The blackout of 2003: A 20th anniversary retrospective

By Ian McKechnie

The author's family hosted a backyard barbecue for the Model "A" Owners of Canada on Aug. 16, 2003, when a caterer could no longer provide the group with supper due to blackout-induced food spoilage. Photo: Jim McKechnie.

Do you remember when the lights went out – along with the refrigerators and AC units and much else besides – for more than 24 hours? When it was next to impossible to get gas for a couple of days? When an otherwise “normal” summer weekend ended up generating story after story of neighbours helping neighbours in trying circumstances?

Twenty years have passed since the Northeast Blackout, which plunged much of southern Ontario and over half a dozen American states into darkness from Aug. 14-16, 2003.

Traffic lights went dark in parts of Lindsay not long after 4 p.m. on Aug. 14, leading motorists to treat intersections like four-way stops. This was no routine power outage. Backup generators enabled a few folks to tune into the television news, where various theories were being floated to explain the what, where, why, and how of the blackout. Was it a lightning strike? An overloaded electrical grid? (As it turned out, a mix of human error and equipment malfunction at an Ohio generating station, together with untrimmed trees interfering with hydro transmission lines in that state, combined to create a domino effect in which 55 million people were left without electricity.)

Over 640 km northeast of the blackout’s epicentre, backup generators at the Ross Memorial Hospital were kicking into gear. One shut down the following day, forcing the hospital to issue a Code Green – meaning that all patients were to be evacuated. Fortunately, auxiliary power was soon restored at RMH and the evacuation was cancelled. While this was a relief, various diagnostic appointments had to be postponed in a concerted effort to conserve limited power.

The Advocate’s Lisa Hart was working at Zellers when the blackout occurred. “I was working the evening shift the night everyone lost power, but we only realized something was happening when we closed the store,” she remembers – adding that unfounded rumours led some to believe Zellers was drawing its power from the hospital’s system. “I went into work the next morning uncertain what protocol would be for the day. In the end we were allowed to go home provided we remain on call and agree to return to the store as soon as the power came back on.”

A few blocks away, Rob Drury was getting ready to play summer hockey at the Lindsay Recreation Centre. “Most of us assumed the power was off, but phone calls went out saying a small segment of Lindsay still had power, and that included the arena,” Drury recalls. “We gathered and played hockey that evening. Power was lost to this segment of town later that night.”

Out in Omemee, hundreds of vehicles lined up for gas at the Cango filling station on Highway 7 when word got around that it was the only such facility in the municipality with working pumps. Everyone was asked by emergency officials to “do their bit” in the interests of conserving electricity. As late as Aug. 18, residents were being asked to avoid using air conditioning and other indoor appliances. Many of us felt as though we had to live like our forebears, for whom electricity was a novelty.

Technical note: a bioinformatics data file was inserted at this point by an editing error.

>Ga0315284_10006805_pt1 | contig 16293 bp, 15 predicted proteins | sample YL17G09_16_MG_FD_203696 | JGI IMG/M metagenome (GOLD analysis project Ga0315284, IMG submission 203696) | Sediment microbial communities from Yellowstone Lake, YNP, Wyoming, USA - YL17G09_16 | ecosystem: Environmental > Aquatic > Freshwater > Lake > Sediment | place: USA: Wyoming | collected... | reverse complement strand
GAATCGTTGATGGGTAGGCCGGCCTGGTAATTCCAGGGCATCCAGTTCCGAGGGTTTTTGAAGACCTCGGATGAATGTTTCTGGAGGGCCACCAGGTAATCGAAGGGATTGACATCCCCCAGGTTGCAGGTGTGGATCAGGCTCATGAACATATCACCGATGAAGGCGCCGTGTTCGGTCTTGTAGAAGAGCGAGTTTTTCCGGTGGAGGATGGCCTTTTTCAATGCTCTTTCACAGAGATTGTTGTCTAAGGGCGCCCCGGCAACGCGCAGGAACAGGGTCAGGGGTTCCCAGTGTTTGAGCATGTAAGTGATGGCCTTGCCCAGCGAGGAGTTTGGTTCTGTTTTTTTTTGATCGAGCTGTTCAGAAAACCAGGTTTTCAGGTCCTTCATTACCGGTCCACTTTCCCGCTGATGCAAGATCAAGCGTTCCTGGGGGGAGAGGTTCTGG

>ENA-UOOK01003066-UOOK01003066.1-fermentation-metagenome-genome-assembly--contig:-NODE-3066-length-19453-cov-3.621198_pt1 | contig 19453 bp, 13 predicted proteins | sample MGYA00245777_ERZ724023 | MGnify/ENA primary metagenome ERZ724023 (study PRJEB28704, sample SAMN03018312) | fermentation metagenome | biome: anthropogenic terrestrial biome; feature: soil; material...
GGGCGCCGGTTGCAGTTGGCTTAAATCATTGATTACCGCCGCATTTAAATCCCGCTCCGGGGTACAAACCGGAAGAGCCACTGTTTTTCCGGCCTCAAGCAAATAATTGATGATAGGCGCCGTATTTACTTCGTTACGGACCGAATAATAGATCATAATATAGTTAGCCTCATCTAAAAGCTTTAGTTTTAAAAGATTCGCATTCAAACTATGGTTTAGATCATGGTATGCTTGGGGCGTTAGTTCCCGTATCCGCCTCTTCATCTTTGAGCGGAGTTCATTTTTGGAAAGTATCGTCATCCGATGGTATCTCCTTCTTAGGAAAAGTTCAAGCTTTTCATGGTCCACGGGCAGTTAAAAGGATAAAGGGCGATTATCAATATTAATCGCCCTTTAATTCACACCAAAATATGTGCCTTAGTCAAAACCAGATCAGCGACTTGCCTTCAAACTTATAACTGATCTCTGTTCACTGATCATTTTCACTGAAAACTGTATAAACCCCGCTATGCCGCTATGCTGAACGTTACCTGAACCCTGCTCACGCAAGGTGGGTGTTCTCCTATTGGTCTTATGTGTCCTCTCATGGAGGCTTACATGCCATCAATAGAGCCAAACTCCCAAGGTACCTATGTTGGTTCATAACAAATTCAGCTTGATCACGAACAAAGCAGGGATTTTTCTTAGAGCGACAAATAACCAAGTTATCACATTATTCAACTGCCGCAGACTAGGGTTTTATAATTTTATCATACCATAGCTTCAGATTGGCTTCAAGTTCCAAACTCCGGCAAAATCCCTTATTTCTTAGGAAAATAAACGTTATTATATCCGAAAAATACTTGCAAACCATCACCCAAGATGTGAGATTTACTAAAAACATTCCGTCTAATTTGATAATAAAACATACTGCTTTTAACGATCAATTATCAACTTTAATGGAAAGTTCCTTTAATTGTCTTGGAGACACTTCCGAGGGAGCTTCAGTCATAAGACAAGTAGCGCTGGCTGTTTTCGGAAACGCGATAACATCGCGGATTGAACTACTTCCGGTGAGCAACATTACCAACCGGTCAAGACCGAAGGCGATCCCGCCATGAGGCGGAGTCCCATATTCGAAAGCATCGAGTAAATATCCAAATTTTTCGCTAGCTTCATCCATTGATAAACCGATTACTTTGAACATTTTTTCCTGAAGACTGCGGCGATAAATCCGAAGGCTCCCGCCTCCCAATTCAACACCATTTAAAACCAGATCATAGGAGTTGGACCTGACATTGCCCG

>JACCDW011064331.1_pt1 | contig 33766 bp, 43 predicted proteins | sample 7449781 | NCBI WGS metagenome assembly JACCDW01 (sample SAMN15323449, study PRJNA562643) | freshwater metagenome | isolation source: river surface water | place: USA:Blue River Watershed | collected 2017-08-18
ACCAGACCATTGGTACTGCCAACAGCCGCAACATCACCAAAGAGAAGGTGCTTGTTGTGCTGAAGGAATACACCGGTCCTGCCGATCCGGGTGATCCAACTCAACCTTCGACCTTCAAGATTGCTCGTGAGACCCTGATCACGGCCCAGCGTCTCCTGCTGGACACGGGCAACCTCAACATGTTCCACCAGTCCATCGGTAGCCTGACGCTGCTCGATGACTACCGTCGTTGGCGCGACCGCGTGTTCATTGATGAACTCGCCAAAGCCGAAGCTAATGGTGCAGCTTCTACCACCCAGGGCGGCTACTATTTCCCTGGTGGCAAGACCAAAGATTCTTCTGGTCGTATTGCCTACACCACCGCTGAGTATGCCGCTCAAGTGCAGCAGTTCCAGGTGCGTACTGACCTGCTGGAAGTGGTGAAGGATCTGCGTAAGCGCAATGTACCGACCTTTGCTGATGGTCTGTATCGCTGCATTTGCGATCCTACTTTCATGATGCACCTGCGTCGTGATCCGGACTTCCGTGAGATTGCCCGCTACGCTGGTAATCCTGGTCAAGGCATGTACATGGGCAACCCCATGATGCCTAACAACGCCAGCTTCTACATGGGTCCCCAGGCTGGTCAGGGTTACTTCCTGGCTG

Apart from remembering where you were and what you were doing on Aug. 14, 2003 – to say nothing of the challenges involved in going for a day and half without electricity – what is often remembered are those instances where people helped each other until power returned.

One of those Good Samaritan stories has stuck with me to this day.

The Model “A” Owners of Canada, a vintage car club with which my father and I are involved, rolled into Lindsay on Aug. 15 for their annual Get-Away Tour. While our car happened to be out of commission that weekend because of mechanical trouble, our backyard would become an unexpected dinner venue when the caterer scheduled to provide our group with supper on Aug. 16 was forced to cancel, because of blackout-induced food spoilage. With the cooperation of local grocer David LaMantia, we were able to feed hamburgers, hot dogs, and watermelon aplenty to people who had travelled to Lindsay from as far away as Michigan. Vintage Model “A” Fords filled either side of our street, creating something of an impromptu car show, and everyone had a great time – especially when power was finally restored during dinner and a pot of coffee could be made.

“We were fortunate that we had our refrigerated trailer that runs on diesel and is not dependent on electricity,” LaMantia remembers of those uneasy twenty-four hours. “We transferred perishable product to the trailer to maintain it in tip top condition. Of course, all of this was a great deal of work and made for a sleepless, worrisome night.” A 300-kilowatt generator was subsequently installed at the store should an extended outage ever occur again. “Since the 2003 outage we have had many power interruptions that we have weathered without incident,” LaMantia says.

Twenty years on, the Northeast Blackout of 2003 – like more recent events – stands out as an example of resilience and resolve during uncertain times. When the power went out and the lights grew dark, the power of community continued to shine.

Leave a Reply

Your email address will not be published.